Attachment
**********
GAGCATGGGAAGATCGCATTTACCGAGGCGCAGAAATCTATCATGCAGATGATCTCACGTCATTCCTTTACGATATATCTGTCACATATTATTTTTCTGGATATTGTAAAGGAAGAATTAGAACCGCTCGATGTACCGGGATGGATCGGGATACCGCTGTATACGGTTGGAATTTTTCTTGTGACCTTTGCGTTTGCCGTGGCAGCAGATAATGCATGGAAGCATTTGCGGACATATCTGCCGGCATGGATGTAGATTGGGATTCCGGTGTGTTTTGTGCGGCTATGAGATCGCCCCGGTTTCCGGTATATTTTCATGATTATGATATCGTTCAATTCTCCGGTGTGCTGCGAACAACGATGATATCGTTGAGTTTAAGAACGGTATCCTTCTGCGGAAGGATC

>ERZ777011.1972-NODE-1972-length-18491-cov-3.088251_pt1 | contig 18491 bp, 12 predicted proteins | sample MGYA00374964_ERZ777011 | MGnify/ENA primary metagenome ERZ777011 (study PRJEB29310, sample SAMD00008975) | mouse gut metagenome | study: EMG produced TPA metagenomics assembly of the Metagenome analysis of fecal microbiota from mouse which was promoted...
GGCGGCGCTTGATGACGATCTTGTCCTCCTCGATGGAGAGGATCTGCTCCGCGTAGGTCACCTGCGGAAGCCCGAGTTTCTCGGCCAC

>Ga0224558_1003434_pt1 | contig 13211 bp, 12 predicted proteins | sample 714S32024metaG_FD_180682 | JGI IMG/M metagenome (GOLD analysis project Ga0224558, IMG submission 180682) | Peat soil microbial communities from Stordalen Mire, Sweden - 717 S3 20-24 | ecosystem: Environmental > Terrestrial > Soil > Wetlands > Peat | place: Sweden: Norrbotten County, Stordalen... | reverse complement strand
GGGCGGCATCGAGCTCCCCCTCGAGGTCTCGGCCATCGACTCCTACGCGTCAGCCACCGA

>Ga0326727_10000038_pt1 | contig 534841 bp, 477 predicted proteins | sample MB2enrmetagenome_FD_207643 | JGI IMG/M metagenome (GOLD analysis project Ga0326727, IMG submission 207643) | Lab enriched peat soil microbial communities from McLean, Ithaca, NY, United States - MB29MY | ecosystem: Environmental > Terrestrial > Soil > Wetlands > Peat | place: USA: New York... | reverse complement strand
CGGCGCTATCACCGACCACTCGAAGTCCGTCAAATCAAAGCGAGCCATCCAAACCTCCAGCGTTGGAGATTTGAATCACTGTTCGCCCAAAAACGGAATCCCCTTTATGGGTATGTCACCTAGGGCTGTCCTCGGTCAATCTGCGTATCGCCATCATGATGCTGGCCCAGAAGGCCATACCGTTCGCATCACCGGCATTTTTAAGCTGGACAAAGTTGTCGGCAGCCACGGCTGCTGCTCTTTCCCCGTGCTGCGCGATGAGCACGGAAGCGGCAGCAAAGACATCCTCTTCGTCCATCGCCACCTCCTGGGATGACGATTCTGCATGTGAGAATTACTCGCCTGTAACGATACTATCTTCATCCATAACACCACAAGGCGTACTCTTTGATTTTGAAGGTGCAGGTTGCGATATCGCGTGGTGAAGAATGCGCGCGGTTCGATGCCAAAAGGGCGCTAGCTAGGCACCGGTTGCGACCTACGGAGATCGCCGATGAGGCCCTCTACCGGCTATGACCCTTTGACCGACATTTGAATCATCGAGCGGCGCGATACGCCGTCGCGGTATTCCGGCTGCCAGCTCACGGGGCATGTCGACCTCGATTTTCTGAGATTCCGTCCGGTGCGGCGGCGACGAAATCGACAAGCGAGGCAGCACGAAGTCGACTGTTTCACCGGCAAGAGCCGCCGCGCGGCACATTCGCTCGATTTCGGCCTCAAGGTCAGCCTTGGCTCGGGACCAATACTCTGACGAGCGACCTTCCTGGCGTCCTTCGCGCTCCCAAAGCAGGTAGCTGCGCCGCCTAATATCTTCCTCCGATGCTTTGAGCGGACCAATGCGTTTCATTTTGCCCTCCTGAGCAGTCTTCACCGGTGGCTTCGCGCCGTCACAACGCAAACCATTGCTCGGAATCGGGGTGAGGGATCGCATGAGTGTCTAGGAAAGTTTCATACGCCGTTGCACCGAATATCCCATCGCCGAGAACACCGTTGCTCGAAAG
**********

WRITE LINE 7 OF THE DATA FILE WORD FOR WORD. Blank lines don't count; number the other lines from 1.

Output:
CGGCGCTATCACCGACCACTCGAAGTCCGTCAAATCAAAGCGAGCCATCCAAACCTCCAGCGTTGGAGATTTGAATCACTGTTCGCCCAAAAACGGAATCCCCTTTATGGGTATGTCACCTAGGGCTGTCCTCGGTCAATCTGCGTATCGCCATCATGATGCTGGCCCAGAAGGCCATACCGTTCGCATCACCGGCATTTTTAAGCTGGACAAAGTTGTCGGCAGCCACGGCTGCTGCTCTTTCCCCGTGCTGCGCGATGAGCACGGAAGCGGCAGCAAAGACATCCTCTTCGTCCATCGCCACCTCCTGGGATGACGATTCTGCATGTGAGAATTACTCGCCTGTAACGATACTATCTTCATCCATAACACCACAAGGCGTACTCTTTGATTTTGAAGGTGCAGGTTGCGATATCGCGTGGTGAAGAATGCGCGCGGTTCGATGCCAAAAGGGCGCTAGCTAGGCACCGGTTGCGACCTACGGAGATCGCCGATGAGGCCCTCTACCGGCTATGACCCTTTGACCGACATTTGAATCATCGAGCGGCGCGATACGCCGTCGCGGTATTCCGGCTGCCAGCTCACGGGGCATGTCGACCTCGATTTTCTGAGATTCCGTCCGGTGCGGCGGCGACGAAATCGACAAGCGAGGCAGCACGAAGTCGACTGTTTCACCGGCAAGAGCCGCCGCGCGGCACATTCGCTCGATTTCGGCCTCAAGGTCAGCCTTGGCTCGGGACCAATACTCTGACGAGCGACCTTCCTGGCGTCCTTCGCGCTCCCAAAGCAGGTAGCTGCGCCGCCTAATATCTTCCTCCGATGCTTTGAGCGGACCAATGCGTTTCATTTTGCCCTCCTGAGCAGTCTTCACCGGTGGCTTCGCGCCGTCACAACGCAAACCATTGCTCGGAATCGGGGTGAGGGATCGCATGAGTGTCTAGGAAAGTTTCATACGCCGTTGCACCGAATATCCCATCGCCGAGAACACCGTTGCTCGAAAG